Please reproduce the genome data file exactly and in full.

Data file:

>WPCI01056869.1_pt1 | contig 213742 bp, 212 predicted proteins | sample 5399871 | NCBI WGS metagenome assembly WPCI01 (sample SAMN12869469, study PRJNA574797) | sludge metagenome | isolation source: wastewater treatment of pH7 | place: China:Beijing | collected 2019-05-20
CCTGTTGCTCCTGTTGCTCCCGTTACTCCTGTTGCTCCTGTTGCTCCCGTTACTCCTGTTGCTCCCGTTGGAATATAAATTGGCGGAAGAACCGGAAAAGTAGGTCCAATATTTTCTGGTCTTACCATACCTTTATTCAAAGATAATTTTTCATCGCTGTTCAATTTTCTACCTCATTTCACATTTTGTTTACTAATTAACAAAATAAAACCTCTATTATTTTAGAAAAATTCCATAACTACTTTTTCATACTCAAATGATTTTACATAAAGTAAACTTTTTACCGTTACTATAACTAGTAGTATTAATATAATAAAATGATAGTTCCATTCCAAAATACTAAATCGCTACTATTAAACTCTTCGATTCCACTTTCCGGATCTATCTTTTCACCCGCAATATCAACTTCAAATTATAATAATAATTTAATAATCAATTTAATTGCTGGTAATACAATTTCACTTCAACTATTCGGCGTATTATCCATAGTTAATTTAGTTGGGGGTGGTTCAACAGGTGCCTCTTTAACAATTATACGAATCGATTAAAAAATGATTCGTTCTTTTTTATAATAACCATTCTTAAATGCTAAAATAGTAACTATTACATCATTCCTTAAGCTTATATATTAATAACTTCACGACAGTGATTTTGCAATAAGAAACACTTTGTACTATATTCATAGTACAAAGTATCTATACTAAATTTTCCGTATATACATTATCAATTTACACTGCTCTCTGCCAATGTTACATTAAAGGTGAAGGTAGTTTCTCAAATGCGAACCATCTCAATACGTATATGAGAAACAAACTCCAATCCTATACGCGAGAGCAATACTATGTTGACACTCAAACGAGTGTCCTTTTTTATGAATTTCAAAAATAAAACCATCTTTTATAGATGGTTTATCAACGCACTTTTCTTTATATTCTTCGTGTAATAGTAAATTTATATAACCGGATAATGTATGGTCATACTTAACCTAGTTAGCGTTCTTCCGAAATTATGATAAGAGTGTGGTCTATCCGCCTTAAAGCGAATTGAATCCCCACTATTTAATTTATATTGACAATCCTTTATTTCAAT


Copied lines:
>WPCI01056869.1_pt1 | contig 213742 bp, 212 predicted proteins | sample 5399871 | NCBI WGS metagenome assembly WPCI01 (sample SAMN12869469, study PRJNA574797) | sludge metagenome | isolation source: wastewater treatment of pH7 | place: China:Beijing | collected 2019-05-20
CCTGTTGCTCCTGTTGCTCCCGTTACTCCTGTTGCTCCTGTTGCTCCCGTTACTCCTGTTGCTCCCGTTGGAATATAAATTGGCGGAAGAACCGGAAAAGTAGGTCCAATATTTTCTGGTCTTACCATACCTTTATTCAAAGATAATTTTTCATCGCTGTTCAATTTTCTACCTCATTTCACATTTTGTTTACTAATTAACAAAATAAAACCTCTATTATTTTAGAAAAATTCCATAACTACTTTTTCATACTCAAATGATTTTACATAAAGTAAACTTTTTACCGTTACTATAACTAGTAGTATTAATATAATAAAATGATAGTTCCATTCCAAAATACTAAATCGCTACTATTAAACTCTTCGATTCCACTTTCCGGATCTATCTTTTCACCCGCAATATCAACTTCAAATTATAATAATAATTTAATAATCAATTTAATTGCTGGTAATACAATTTCACTTCAACTATTCGGCGTATTATCCATAGTTAATTTAGTTGGGGGTGGTTCAACAGGTGCCTCTTTAACAATTATACGAATCGATTAAAAAATGATTCGTTCTTTTTTATAATAACCATTCTTAAATGCTAAAATAGTAACTATTACATCATTCCTTAAGCTTATATATTAATAACTTCACGACAGTGATTTTGCAATAAGAAACACTTTGTACTATATTCATAGTACAAAGTATCTATACTAAATTTTCCGTATATACATTATCAATTTACACTGCTCTCTGCCAATGTTACATTAAAGGTGAAGGTAGTTTCTCAAATGCGAACCATCTCAATACGTATATGAGAAACAAACTCCAATCCTATACGCGAGAGCAATACTATGTTGACACTCAAACGAGTGTCCTTTTTTATGAATTTCAAAAATAAAACCATCTTTTATAGATGGTTTATCAACGCACTTTTCTTTATATTCTTCGTGTAATAGTAAATTTATATAACCGGATAATGTATGGTCATACTTAACCTAGTTAGCGTTCTTCCGAAATTATGATAAGAGTGTGGTCTATCCGCCTTAAAGCGAATTGAATCCCCACTATTTAATTTATATTGACAATCCTTTATTTCAAT